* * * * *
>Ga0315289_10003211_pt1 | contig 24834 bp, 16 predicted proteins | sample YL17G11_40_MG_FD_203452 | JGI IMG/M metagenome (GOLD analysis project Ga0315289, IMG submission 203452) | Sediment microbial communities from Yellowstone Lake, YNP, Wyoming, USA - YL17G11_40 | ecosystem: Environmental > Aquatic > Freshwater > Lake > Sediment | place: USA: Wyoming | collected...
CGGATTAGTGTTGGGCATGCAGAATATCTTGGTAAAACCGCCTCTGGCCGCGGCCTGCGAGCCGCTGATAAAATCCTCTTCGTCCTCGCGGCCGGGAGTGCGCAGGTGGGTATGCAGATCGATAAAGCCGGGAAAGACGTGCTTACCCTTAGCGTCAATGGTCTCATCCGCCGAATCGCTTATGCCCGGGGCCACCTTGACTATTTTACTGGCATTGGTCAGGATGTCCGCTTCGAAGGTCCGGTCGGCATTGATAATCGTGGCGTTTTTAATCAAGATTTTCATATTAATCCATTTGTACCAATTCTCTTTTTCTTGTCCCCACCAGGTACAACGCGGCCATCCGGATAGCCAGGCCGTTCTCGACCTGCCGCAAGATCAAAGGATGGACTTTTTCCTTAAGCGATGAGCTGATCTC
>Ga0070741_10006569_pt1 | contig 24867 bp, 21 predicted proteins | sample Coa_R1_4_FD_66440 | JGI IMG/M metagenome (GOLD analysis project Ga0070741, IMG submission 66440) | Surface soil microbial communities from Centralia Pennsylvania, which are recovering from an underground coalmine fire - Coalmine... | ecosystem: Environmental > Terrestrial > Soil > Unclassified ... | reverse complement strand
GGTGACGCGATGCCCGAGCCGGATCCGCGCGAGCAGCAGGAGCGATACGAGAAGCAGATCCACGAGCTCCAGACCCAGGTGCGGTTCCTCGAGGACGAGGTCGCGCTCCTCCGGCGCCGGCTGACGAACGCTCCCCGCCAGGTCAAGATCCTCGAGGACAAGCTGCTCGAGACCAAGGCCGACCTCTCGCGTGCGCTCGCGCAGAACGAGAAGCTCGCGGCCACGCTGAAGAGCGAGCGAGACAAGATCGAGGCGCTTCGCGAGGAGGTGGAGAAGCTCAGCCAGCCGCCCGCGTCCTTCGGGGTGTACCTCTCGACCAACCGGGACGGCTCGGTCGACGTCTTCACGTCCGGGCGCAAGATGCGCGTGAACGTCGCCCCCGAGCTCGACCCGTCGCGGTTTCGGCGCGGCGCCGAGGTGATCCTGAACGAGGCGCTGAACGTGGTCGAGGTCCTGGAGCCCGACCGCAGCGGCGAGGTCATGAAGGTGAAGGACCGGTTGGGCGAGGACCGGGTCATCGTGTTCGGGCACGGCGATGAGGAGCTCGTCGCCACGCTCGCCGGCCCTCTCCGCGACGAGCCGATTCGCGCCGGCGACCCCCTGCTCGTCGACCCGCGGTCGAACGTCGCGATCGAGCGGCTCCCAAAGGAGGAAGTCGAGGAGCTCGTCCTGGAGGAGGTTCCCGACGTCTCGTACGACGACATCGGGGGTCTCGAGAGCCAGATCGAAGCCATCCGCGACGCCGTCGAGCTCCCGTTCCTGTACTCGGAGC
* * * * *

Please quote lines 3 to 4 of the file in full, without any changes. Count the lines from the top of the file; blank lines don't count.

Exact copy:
>Ga0070741_10006569_pt1 | contig 24867 bp, 21 predicted proteins | sample Coa_R1_4_FD_66440 | JGI IMG/M metagenome (GOLD analysis project Ga0070741, IMG submission 66440) | Surface soil microbial communities from Centralia Pennsylvania, which are recovering from an underground coalmine fire - Coalmine... | ecosystem: Environmental > Terrestrial > Soil > Unclassified ... | reverse complement strand
GGTGACGCGATGCCCGAGCCGGATCCGCGCGAGCAGCAGGAGCGATACGAGAAGCAGATCCACGAGCTCCAGACCCAGGTGCGGTTCCTCGAGGACGAGGTCGCGCTCCTCCGGCGCCGGCTGACGAACGCTCCCCGCCAGGTCAAGATCCTCGAGGACAAGCTGCTCGAGACCAAGGCCGACCTCTCGCGTGCGCTCGCGCAGAACGAGAAGCTCGCGGCCACGCTGAAGAGCGAGCGAGACAAGATCGAGGCGCTTCGCGAGGAGGTGGAGAAGCTCAGCCAGCCGCCCGCGTCCTTCGGGGTGTACCTCTCGACCAACCGGGACGGCTCGGTCGACGTCTTCACGTCCGGGCGCAAGATGCGCGTGAACGTCGCCCCCGAGCTCGACCCGTCGCGGTTTCGGCGCGGCGCCGAGGTGATCCTGAACGAGGCGCTGAACGTGGTCGAGGTCCTGGAGCCCGACCGCAGCGGCGAGGTCATGAAGGTGAAGGACCGGTTGGGCGAGGACCGGGTCATCGTGTTCGGGCACGGCGATGAGGAGCTCGTCGCCACGCTCGCCGGCCCTCTCCGCGACGAGCCGATTCGCGCCGGCGACCCCCTGCTCGTCGACCCGCGGTCGAACGTCGCGATCGAGCGGCTCCCAAAGGAGGAAGTCGAGGAGCTCGTCCTGGAGGAGGTTCCCGACGTCTCGTACGACGACATCGGGGGTCTCGAGAGCCAGATCGAAGCCATCCGCGACGCCGTCGAGCTCCCGTTCCTGTACTCGGAGC